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News » Not time to panic yet, but the way the Rays are losing is alarming


Not time to panic yet, but the way the Rays are losing is alarming


Not time to panic yet, but the way the Rays are losing is alarming
By Joe Henderson

jhenderson@tampatrib.com

ST. PETERSBURG - As the game entered the sixth inning Thursday night and Cleveland had a nine-run lead, well, it was disgusting. The Tampa Bay Rays were being embarrassed in their own house by a team with one of the worst records in Baseball, dominated by the immortal Fausto Carmona of the Indians.

You could hear booing throughout Tropicana Field, but even that seemed half-hearted. I was thinking how someone just needed to slap these guys right upside their heads. I was wondering what it would take to really jolt a sense of urgency into this team.

With that in mind, take what pleasure you will from the fact the Rays rallied and actually made a game of it - sort of - before losing 11-7. I don't imagine it would be much. Searching too hard for positives in a game like that is basically celebrating the fact the building didn't burn down.

I know there is plenty of time for the Rays to get this thing right. I know the worst thing they could do right now is panic. I also know there is something missing and it is becoming too obvious to ignore.

"We haven't been as sharp in certain areas. We've made mistakes on defense. Our hitting has been sporadic. Some starting pitching has been putting way too much of a burden on the bullpen, and then even with the bullpen some of the guys who were lock down last year haven't been quite like that this year," Rays manager Joe Maddon said.

But this is Joe Maddon, so you know what's coming next.

"I really believe as a group we're in a good place," he said. "I know I reach for the silver lining all the time, but I really believe that stuff."

Changes needed

This team seems a little too cool at times, if you get my drift.

Whatever they were last year, it wasn't cool. They were hungry, motivated, and even a little desperate at times, but they weren't cool.

It's not Maddon's style to pull a Piniella and flip over a buffet table inside the clubhouse, but watching the bulk of the 17,169 fans in the house leave early should send a message that the customer is concerned, and the customer is always right.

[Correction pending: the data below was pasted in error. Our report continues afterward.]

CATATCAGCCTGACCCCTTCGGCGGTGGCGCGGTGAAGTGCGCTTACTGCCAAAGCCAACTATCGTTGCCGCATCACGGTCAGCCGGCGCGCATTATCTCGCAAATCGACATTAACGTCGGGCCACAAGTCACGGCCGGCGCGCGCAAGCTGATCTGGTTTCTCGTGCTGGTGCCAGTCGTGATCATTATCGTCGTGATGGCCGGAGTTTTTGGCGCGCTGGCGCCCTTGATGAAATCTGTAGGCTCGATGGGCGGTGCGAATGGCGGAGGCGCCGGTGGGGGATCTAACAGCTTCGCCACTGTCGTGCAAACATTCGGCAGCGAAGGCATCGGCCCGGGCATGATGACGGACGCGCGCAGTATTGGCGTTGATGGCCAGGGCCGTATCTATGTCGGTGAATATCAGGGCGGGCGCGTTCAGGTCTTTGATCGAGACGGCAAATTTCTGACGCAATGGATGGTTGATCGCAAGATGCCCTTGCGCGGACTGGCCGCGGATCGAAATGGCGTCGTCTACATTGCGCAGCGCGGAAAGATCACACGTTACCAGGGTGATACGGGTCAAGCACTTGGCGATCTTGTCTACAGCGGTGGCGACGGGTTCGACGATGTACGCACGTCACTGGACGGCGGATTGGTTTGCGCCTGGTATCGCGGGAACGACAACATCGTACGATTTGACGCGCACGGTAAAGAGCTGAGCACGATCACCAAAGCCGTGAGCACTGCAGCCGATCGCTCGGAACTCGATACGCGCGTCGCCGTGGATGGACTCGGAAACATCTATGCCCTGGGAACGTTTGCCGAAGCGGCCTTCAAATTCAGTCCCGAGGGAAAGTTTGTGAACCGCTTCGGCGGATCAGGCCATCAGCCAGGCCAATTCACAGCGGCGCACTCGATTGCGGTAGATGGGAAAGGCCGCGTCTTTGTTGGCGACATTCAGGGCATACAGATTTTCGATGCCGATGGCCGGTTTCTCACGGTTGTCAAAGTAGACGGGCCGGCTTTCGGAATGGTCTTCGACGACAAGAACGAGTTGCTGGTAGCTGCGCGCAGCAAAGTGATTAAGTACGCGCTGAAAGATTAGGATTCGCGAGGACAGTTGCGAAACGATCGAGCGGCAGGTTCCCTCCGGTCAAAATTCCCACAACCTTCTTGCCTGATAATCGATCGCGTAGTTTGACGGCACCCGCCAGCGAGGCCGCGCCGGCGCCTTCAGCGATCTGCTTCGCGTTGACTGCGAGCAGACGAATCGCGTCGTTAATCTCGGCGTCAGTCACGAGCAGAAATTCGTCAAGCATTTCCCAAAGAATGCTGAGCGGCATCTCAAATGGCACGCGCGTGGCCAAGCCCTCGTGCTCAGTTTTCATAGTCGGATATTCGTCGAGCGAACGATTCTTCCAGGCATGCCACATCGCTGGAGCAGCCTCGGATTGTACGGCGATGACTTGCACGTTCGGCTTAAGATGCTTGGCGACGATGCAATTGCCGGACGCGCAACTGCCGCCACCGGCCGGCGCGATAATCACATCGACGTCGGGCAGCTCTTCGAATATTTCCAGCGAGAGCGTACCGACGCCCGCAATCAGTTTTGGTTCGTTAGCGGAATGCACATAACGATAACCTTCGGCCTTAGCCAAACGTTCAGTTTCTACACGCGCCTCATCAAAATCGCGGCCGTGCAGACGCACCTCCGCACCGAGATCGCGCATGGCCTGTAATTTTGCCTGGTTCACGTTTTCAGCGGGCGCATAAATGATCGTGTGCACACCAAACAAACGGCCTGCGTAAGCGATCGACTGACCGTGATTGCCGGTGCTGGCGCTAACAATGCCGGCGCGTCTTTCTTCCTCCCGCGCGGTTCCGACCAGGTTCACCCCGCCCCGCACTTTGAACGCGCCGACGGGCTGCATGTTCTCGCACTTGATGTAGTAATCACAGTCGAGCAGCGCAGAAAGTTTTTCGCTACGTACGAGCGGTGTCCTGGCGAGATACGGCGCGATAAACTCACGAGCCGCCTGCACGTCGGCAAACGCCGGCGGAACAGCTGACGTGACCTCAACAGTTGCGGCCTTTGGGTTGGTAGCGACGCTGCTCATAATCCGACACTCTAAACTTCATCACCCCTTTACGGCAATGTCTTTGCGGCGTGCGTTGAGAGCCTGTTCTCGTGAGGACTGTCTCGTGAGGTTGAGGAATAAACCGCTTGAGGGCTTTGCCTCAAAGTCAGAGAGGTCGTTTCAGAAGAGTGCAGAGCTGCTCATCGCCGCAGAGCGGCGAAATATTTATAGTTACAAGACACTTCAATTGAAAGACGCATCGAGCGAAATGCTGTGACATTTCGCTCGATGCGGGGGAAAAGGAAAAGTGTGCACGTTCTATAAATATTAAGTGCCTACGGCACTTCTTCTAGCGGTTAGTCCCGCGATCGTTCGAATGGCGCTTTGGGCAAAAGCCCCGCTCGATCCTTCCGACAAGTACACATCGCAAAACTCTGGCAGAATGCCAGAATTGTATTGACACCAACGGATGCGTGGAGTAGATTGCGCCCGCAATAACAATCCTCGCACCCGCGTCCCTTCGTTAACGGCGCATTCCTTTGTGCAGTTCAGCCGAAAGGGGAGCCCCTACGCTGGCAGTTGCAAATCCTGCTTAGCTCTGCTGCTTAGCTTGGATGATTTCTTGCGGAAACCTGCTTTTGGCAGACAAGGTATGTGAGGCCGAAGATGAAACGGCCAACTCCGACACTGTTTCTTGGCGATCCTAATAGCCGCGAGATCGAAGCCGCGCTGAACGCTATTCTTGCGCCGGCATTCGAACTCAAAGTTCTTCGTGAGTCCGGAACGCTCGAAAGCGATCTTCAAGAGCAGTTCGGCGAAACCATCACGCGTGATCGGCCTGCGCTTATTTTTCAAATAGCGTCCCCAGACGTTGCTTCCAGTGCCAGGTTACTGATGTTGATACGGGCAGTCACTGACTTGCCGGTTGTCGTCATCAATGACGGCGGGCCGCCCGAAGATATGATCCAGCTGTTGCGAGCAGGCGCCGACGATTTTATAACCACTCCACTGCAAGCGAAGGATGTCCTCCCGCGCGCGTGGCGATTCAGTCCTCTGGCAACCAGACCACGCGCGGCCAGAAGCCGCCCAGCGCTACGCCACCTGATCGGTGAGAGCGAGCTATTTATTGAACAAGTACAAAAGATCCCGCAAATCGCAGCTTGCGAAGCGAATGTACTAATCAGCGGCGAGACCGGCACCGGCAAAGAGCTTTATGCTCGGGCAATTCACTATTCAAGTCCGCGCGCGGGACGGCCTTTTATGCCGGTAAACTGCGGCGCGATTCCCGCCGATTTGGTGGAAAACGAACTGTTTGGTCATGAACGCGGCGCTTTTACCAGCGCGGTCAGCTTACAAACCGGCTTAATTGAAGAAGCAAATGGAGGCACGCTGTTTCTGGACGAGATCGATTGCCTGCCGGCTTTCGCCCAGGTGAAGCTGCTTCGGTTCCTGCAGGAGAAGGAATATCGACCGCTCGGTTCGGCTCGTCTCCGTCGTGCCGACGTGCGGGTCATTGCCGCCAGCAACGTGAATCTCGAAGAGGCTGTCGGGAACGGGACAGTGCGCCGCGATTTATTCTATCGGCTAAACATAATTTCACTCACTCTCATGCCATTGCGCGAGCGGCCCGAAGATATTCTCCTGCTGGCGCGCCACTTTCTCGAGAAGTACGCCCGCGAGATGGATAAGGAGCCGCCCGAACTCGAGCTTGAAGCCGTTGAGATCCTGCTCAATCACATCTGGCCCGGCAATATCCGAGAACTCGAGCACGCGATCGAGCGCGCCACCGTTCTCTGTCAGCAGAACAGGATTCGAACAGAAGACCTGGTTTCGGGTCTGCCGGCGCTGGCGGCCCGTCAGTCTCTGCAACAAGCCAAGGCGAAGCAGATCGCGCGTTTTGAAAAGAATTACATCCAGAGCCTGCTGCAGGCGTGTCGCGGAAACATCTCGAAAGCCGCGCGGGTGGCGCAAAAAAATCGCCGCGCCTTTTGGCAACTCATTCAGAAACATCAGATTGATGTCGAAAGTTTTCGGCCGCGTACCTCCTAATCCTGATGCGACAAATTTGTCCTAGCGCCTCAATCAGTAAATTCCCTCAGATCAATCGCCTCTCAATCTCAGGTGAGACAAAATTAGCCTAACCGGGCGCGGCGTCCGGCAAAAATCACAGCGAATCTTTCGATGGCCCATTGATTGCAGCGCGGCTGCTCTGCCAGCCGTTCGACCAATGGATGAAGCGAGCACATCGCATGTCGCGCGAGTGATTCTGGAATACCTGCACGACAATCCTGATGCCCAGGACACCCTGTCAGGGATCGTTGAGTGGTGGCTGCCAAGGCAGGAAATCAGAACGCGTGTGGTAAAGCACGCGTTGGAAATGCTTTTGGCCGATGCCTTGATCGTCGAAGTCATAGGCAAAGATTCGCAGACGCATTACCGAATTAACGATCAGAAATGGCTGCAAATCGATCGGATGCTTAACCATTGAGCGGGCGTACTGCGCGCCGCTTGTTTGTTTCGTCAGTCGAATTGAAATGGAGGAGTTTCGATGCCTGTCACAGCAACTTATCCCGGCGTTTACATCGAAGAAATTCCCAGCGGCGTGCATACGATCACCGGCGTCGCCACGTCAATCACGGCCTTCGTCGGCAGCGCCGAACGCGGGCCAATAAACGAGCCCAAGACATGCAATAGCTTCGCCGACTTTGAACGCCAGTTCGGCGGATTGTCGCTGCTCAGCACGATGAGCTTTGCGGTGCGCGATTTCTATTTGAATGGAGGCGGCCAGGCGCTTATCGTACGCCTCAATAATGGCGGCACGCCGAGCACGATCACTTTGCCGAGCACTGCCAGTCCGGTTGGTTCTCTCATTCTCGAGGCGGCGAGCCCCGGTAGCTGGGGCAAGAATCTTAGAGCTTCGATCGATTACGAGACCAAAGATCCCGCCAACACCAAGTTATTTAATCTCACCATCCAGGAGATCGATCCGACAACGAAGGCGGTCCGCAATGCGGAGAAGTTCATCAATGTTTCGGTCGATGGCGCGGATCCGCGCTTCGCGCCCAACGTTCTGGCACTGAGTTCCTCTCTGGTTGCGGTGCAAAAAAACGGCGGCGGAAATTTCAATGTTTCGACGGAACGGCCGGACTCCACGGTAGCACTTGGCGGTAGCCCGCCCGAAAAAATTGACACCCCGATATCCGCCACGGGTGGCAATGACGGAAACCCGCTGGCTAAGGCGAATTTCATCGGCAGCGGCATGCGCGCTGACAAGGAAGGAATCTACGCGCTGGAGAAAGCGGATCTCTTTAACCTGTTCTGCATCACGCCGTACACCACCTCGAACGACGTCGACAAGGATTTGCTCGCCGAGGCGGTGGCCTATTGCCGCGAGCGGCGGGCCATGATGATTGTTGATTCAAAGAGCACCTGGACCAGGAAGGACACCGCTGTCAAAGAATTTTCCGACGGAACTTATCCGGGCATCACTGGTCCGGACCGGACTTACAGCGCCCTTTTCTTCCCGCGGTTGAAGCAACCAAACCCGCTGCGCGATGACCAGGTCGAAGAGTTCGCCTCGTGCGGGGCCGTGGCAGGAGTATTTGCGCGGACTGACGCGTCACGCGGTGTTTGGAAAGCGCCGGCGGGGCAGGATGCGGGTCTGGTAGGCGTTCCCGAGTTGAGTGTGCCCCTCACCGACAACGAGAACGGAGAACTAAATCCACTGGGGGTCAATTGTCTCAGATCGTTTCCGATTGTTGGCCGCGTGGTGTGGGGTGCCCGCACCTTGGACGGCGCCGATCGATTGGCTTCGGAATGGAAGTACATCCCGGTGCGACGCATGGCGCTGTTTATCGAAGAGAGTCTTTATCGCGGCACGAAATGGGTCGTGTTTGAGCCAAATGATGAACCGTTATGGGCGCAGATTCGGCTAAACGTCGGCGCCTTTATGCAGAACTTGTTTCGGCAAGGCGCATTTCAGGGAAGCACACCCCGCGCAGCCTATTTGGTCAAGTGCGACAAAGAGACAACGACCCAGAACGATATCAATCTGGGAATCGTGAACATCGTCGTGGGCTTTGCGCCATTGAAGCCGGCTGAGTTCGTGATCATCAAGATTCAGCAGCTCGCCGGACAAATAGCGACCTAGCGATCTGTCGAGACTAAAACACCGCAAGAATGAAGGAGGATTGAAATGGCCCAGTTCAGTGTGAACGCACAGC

Maybe somebody needs to be on the first flight to Durham this morning, passing Matt Joyce or Justin Ruggiano in the air on the way. Or maybe the call goes out to Wade Davis or even David Price, although his body of work in Triple-A isn't impressive. We'll overlook that because we remember his work here last year.

Don't hold your breath, by the way, that any kind of move is imminent - because it isn't.

It's not just the 16-20 record, which is bad enough. Nor is it the fact they're in fourth place in the American League East, a division they won last year. To me, it's the way they're losing games that is the real alarm.

In this game, for instance, a two-out error by Akinori Iwamura in the fifth opened the gates to three unearned runs off James Shields. Then Joe Nelson got scorched for consecutive two-out doubles and a home run in the sixth as Cleveland built a 9-0 lead.

Yes, the Rays made it interesting by scoring six times in the sixth. It's not enough to be interesting, especially when it's the third of 10 consecutive games against last-place teams. The Rays have lost two of those games.

"We've just got to stay the course, man, and we'll be all right," Maddon said.

Greater expectations

That silver lining Maddon said he searches for is getting pretty tattered at this point. To lose like this - playing at home, with your No. 1 starter, against a team nine games under .500 going in - is just bad.

Maddon knows this. Everybody knows this.

"I can't fault anybody for questioning the record right now - that's fine," he said. "We just have to play a better brand of Baseball right now."

Expectations couldn't have been higher this year, and that's something this organization has never really dealt with before. Whatever it is, the inconsistency night after night is baffling - and this night was as inconsistent as it gets.

Maybe it's just a rough patch of road in a long season.

But maybe it isn't.

Photo credit: Tribune photo by JASON BEHNKEN

Photo: Tampa Bay second baseman Akinori Iwamura dives but can't come up with a first-inning single by Cleveland's Asdrubal Cabrera on Thursday night.

Copyright ? 2009, The Tampa Tribune and may not be republished without permission. E-mail library@tampatrib.com


Author:Fox Sports
Author's Website:http://www.foxsports.com
Added: May 16, 2009

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